Sky Cake

Sep. 1st, 2009 02:36 pm
"No! I did not spend my life not raping and killing people, only to get to the magical sky city and find out that the sky-cookies and sky-pie and sky-baklava people get to share my sky-cake!"

nemorathwald: (I'm losin' it)
Somehow, my desire for sincere work does not rule out performing the occasional wedding.

A young military couple were being sent overseas, and arranged at the last minute to be married by a Justice of the Peace so as to be less likely to be separated by the military. Upon hearing this plan, their families asked to be allowed to put together a real wedding they could attend with all the trappings. The Justice of the Peace would already have done the legal work; the following ceremony would be for show. The families had to work fast. No clergy could be persuaded to perform a ceremony on the Fourth of July with twenty-four hours notice. They went hunting for someone, anyone, who would know how to make the service look and sound traditionally authentic.

Their friend-of-a-friend Tomak thought of me, mostly because I perform the Coffee Ritual at Penguicon. I ritualistically grind, brew, and serve coffee, and parody the High Church singsong cadence, while wearing a Pope costume with a Starbucks logo on the hat.

Tomak: "You're a Bible college dropout, right?"
Me: "I graduated, actually."
Tomak: "Rock on!"
Me: "With an art degree."
Tomak: "Good enough."

When asked what denomination I was, Tomak told them "he was trained Baptist, but now he's more ... Unitarian Universalist." That's one way to put it. I should remember that one.

Jen worked very hard Friday night to put together a setting complete with an altar, unity candles, a humongous Bible with side-by-side English and Greek translations, and a lovely printed manuscript of the ceremony for a memento. She wrote the ceremony, and pasted a printed copy inside a black notebook for me to glance at, since I lacked any time to memorize my lines. I wore a black suit and white turtleneck.

I would like to live in a world in which prayer and encouragement is never a paid acting performance. I didn't want to encourage a young couple that they are doing the right thing, when every evidence available to statistics and brain science tells us they are most certainly not. But it's their lives to live as they choose.

I was worried that I would feel terrible; that it would be the most desperate and grasping thing I've ever done for money. In other words, I felt like one must feel when preparing to appear in one's first porn film. If porn stars can do it, I have no cause to demur. Yes, I said; I will draw from porn stars' strength of determination, learn from their example, and set aside these silly qualms. I will not Hoekstra.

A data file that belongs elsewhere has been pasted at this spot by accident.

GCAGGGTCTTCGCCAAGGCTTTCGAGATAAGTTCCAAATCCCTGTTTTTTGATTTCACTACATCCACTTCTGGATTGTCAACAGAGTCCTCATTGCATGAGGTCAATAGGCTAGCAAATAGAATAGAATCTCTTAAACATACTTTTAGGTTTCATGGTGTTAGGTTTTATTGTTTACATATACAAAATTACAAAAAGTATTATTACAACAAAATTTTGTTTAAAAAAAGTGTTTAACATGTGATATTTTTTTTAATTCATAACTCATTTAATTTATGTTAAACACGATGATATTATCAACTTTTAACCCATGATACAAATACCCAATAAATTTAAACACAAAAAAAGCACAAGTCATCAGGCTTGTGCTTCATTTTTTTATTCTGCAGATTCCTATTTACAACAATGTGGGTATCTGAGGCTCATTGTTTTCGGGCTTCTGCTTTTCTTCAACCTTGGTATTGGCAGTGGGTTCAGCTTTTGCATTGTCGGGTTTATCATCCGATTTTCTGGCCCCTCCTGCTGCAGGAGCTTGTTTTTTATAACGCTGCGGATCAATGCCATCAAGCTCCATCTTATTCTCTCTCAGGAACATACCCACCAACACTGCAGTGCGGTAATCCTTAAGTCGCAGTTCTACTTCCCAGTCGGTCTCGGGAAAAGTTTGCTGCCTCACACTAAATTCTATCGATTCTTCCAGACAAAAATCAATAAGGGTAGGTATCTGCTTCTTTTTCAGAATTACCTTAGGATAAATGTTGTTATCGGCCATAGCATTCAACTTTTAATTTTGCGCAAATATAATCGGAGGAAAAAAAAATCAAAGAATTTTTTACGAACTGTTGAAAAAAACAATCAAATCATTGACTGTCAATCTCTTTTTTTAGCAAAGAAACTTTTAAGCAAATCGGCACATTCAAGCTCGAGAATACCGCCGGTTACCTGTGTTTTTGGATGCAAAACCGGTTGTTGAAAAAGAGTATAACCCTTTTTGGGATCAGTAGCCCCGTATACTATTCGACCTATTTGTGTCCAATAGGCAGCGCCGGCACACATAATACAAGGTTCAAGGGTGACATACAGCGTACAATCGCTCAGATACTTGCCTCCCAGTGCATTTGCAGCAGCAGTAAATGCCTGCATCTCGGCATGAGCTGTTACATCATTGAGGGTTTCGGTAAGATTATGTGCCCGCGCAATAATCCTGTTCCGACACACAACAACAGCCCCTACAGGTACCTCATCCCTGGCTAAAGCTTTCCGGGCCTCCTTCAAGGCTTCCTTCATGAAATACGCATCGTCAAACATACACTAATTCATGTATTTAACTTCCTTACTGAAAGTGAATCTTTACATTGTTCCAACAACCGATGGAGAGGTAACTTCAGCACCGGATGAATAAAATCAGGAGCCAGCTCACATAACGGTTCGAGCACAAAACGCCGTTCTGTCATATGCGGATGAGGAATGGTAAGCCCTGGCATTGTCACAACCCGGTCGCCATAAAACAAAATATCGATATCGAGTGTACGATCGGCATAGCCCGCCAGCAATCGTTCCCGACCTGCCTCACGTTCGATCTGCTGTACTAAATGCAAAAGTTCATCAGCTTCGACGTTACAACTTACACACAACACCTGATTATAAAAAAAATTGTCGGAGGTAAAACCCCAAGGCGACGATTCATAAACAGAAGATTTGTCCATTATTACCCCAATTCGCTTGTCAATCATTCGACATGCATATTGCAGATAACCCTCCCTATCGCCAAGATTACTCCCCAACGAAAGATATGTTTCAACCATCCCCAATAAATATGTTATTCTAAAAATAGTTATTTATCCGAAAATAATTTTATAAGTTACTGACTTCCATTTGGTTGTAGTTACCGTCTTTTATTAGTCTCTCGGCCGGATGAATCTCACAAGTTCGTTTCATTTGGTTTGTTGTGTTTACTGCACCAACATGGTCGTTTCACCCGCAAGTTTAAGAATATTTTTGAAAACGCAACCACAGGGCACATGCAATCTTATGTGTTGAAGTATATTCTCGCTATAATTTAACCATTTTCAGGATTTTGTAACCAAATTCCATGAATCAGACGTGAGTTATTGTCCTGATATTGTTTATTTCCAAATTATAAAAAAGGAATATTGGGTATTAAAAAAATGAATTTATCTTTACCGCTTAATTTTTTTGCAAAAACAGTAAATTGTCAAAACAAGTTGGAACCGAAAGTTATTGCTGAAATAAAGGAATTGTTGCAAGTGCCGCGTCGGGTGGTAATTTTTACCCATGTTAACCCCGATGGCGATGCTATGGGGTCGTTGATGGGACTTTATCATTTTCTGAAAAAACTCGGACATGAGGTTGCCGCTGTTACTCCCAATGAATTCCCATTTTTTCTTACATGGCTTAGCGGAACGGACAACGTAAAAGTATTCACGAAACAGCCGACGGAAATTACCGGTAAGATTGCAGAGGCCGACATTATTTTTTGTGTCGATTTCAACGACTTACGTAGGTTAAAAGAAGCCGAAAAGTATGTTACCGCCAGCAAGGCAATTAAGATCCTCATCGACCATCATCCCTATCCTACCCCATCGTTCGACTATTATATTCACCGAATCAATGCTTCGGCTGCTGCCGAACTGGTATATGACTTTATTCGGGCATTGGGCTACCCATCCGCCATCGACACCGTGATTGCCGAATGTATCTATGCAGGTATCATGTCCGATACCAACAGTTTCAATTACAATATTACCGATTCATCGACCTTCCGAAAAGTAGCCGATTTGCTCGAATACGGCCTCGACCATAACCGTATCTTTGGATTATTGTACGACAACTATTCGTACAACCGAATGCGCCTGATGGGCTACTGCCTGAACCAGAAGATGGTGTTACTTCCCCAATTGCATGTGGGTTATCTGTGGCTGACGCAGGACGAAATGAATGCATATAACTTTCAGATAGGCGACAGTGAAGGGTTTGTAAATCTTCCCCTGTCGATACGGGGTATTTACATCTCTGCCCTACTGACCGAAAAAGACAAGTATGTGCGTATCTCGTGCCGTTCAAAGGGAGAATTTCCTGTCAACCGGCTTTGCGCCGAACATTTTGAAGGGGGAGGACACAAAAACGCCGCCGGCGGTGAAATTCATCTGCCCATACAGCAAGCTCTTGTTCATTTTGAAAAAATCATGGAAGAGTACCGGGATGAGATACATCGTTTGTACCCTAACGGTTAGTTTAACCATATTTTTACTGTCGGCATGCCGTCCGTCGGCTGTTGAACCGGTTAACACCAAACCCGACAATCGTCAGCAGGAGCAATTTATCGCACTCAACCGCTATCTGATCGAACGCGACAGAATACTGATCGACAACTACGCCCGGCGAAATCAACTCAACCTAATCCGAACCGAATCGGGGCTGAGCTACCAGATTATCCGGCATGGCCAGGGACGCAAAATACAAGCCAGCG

I did not dwell on it while it was happening. I just went with the flow. I kept my mouth shut as much as possible before and after. I was thanked and praised to the skies by clients and their families who were thrilled to tears. Then I hopped in the getaway car and put it out of my mind for several days. The back of my mind is constantly aware that there is video, which might appear on YouTube and come back to haunt me. If I make a habit of presiding over the downfall of beautiful relationships every day, I would experience emotional corrosion quickly. I take comfort that perhaps weary porn stars and reluctant wedding officiants might be the Yin to each other's Yang on some weird karmic scale.
I'd like all of you to at least skim this, even if your past experiences with me suggest you aren't going to agree with it. I think on this one, you just might.

This holiday season I heard "don't lose sight" a lot. An interesting phrase. I've been mulling it over for a month. It's common in discussions of values. I think that a lot of talk of "theism" and "atheism" is a blind alley. I am an atheist, no doubt about it. But I just don't think the nonexistence of the supernatural is the point of anything I really have been trying to get across. While I am not saying my actual point of view on atheism vs. theism has changed, I think that whole discussion is too often part of the problem. The problem is philosophy that loses eye contact.

Atheists can count the angels dancing on the head of a pin just as badly as theists can. You see where, when secularists are upset that a "higher" or "deeper" person is losing sight of the tangible reality of human relationships, we can easily get distracted onto attacking the "higher" and "deeper". But what's important is not that people are looking "higher" or "deeper", it's that they're neglecting what's right in front of their eyes. Don't lose sight of visible things. So far as I know, there isn't a philosophical "ism" name for that position.